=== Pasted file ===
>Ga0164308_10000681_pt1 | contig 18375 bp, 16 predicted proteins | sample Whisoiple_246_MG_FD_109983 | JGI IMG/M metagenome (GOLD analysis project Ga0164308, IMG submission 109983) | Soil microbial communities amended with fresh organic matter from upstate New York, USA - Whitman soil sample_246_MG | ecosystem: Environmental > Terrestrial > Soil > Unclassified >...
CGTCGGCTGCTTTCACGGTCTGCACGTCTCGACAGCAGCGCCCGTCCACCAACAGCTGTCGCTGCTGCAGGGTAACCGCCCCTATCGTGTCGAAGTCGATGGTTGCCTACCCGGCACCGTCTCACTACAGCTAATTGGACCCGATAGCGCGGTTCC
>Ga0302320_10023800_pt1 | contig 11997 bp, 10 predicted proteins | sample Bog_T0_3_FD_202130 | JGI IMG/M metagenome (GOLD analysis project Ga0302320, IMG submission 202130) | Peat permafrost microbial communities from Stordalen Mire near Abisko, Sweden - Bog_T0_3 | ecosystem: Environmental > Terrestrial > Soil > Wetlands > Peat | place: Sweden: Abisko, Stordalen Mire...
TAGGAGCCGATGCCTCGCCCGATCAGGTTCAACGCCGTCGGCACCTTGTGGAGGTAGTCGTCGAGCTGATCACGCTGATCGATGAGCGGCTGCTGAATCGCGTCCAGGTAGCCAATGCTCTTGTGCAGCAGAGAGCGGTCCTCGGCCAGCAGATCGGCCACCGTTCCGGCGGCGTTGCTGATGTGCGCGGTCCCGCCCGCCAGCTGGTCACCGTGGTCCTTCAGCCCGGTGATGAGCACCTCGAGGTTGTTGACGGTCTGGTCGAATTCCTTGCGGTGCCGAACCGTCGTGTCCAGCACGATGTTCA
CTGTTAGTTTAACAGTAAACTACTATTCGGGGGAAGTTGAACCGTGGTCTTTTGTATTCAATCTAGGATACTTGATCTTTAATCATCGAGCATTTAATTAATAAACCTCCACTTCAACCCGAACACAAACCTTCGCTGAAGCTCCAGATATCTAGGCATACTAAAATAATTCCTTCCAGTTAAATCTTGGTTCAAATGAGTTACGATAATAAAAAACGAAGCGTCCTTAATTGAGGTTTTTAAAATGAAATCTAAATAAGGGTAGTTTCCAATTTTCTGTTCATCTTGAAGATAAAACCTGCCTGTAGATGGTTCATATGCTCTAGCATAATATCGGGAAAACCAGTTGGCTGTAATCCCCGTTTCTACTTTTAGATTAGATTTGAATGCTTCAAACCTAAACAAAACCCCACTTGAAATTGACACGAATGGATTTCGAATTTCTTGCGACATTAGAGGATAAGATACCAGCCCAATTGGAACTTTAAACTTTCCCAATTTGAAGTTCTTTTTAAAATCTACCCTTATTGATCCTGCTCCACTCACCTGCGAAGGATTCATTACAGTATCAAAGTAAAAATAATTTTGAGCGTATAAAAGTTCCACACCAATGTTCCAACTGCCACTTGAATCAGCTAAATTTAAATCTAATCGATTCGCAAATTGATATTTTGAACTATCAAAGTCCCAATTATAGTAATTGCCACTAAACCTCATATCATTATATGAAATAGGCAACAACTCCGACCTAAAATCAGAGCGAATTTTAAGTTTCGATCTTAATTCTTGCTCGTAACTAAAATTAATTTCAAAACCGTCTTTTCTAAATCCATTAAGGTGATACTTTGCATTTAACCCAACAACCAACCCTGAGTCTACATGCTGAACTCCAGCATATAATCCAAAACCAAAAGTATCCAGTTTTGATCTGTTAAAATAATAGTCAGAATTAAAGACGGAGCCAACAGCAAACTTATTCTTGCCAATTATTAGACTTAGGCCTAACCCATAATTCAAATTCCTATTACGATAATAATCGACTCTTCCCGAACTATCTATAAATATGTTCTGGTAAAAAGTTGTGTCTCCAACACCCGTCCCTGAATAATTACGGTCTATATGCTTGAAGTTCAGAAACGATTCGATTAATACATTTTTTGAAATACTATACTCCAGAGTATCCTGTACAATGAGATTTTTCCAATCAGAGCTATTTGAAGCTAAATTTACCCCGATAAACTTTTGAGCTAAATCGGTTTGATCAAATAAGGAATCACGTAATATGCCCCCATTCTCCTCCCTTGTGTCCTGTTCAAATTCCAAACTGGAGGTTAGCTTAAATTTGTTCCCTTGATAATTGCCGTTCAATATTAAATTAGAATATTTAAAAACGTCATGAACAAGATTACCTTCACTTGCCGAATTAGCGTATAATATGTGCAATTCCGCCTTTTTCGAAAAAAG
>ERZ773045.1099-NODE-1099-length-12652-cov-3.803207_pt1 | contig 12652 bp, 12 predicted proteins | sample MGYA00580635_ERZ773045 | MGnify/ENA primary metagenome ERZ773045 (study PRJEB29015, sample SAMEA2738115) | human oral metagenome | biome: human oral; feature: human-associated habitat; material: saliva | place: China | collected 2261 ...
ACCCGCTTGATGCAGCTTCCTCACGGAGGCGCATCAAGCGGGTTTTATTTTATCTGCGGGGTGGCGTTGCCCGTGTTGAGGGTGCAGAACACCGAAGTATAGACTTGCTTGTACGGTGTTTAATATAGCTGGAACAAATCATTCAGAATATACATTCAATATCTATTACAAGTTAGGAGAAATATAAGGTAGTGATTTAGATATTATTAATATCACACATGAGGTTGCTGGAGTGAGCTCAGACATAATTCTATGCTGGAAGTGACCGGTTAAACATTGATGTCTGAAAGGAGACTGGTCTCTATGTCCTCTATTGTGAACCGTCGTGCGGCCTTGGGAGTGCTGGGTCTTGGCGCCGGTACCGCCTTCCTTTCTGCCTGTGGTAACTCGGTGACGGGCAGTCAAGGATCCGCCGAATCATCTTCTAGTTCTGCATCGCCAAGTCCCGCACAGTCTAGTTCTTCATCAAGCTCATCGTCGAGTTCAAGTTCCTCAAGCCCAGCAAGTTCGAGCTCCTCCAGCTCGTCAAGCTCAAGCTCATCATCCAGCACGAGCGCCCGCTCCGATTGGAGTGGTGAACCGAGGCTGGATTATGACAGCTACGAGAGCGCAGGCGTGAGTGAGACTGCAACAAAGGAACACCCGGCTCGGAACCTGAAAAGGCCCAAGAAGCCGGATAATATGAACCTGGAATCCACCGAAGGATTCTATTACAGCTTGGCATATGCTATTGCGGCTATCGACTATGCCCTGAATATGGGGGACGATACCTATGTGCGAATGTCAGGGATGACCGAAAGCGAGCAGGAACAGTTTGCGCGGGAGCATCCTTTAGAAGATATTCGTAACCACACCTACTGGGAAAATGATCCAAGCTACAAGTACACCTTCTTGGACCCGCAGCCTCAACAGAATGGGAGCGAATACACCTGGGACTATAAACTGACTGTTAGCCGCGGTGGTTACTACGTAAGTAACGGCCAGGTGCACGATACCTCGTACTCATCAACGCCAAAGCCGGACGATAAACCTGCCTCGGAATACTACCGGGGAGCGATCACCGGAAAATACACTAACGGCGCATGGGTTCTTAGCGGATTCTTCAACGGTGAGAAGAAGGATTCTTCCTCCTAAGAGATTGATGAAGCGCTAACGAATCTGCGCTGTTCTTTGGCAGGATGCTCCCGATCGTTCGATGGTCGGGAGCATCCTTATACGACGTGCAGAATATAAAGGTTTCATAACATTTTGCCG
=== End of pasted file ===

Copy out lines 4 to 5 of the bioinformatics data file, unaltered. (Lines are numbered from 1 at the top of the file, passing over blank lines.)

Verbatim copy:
TAGGAGCCGATGCCTCGCCCGATCAGGTTCAACGCCGTCGGCACCTTGTGGAGGTAGTCGTCGAGCTGATCACGCTGATCGATGAGCGGCTGCTGAATCGCGTCCAGGTAGCCAATGCTCTTGTGCAGCAGAGAGCGGTCCTCGGCCAGCAGATCGGCCACCGTTCCGGCGGCGTTGCTGATGTGCGCGGTCCCGCCCGCCAGCTGGTCACCGTGGTCCTTCAGCCCGGTGATGAGCACCTCGAGGTTGTTGACGGTCTGGTCGAATTCCTTGCGGTGCCGAACCGTCGTGTCCAGCACGATGTTCA
CTGTTAGTTTAACAGTAAACTACTATTCGGGGGAAGTTGAACCGTGGTCTTTTGTATTCAATCTAGGATACTTGATCTTTAATCATCGAGCATTTAATTAATAAACCTCCACTTCAACCCGAACACAAACCTTCGCTGAAGCTCCAGATATCTAGGCATACTAAAATAATTCCTTCCAGTTAAATCTTGGTTCAAATGAGTTACGATAATAAAAAACGAAGCGTCCTTAATTGAGGTTTTTAAAATGAAATCTAAATAAGGGTAGTTTCCAATTTTCTGTTCATCTTGAAGATAAAACCTGCCTGTAGATGGTTCATATGCTCTAGCATAATATCGGGAAAACCAGTTGGCTGTAATCCCCGTTTCTACTTTTAGATTAGATTTGAATGCTTCAAACCTAAACAAAACCCCACTTGAAATTGACACGAATGGATTTCGAATTTCTTGCGACATTAGAGGATAAGATACCAGCCCAATTGGAACTTTAAACTTTCCCAATTTGAAGTTCTTTTTAAAATCTACCCTTATTGATCCTGCTCCACTCACCTGCGAAGGATTCATTACAGTATCAAAGTAAAAATAATTTTGAGCGTATAAAAGTTCCACACCAATGTTCCAACTGCCACTTGAATCAGCTAAATTTAAATCTAATCGATTCGCAAATTGATATTTTGAACTATCAAAGTCCCAATTATAGTAATTGCCACTAAACCTCATATCATTATATGAAATAGGCAACAACTCCGACCTAAAATCAGAGCGAATTTTAAGTTTCGATCTTAATTCTTGCTCGTAACTAAAATTAATTTCAAAACCGTCTTTTCTAAATCCATTAAGGTGATACTTTGCATTTAACCCAACAACCAACCCTGAGTCTACATGCTGAACTCCAGCATATAATCCAAAACCAAAAGTATCCAGTTTTGATCTGTTAAAATAATAGTCAGAATTAAAGACGGAGCCAACAGCAAACTTATTCTTGCCAATTATTAGACTTAGGCCTAACCCATAATTCAAATTCCTATTACGATAATAATCGACTCTTCCCGAACTATCTATAAATATGTTCTGGTAAAAAGTTGTGTCTCCAACACCCGTCCCTGAATAATTACGGTCTATATGCTTGAAGTTCAGAAACGATTCGATTAATACATTTTTTGAAATACTATACTCCAGAGTATCCTGTACAATGAGATTTTTCCAATCAGAGCTATTTGAAGCTAAATTTACCCCGATAAACTTTTGAGCTAAATCGGTTTGATCAAATAAGGAATCACGTAATATGCCCCCATTCTCCTCCCTTGTGTCCTGTTCAAATTCCAAACTGGAGGTTAGCTTAAATTTGTTCCCTTGATAATTGCCGTTCAATATTAAATTAGAATATTTAAAAACGTCATGAACAAGATTACCTTCACTTGCCGAATTAGCGTATAATATGTGCAATTCCGCCTTTTTCGAAAAAAG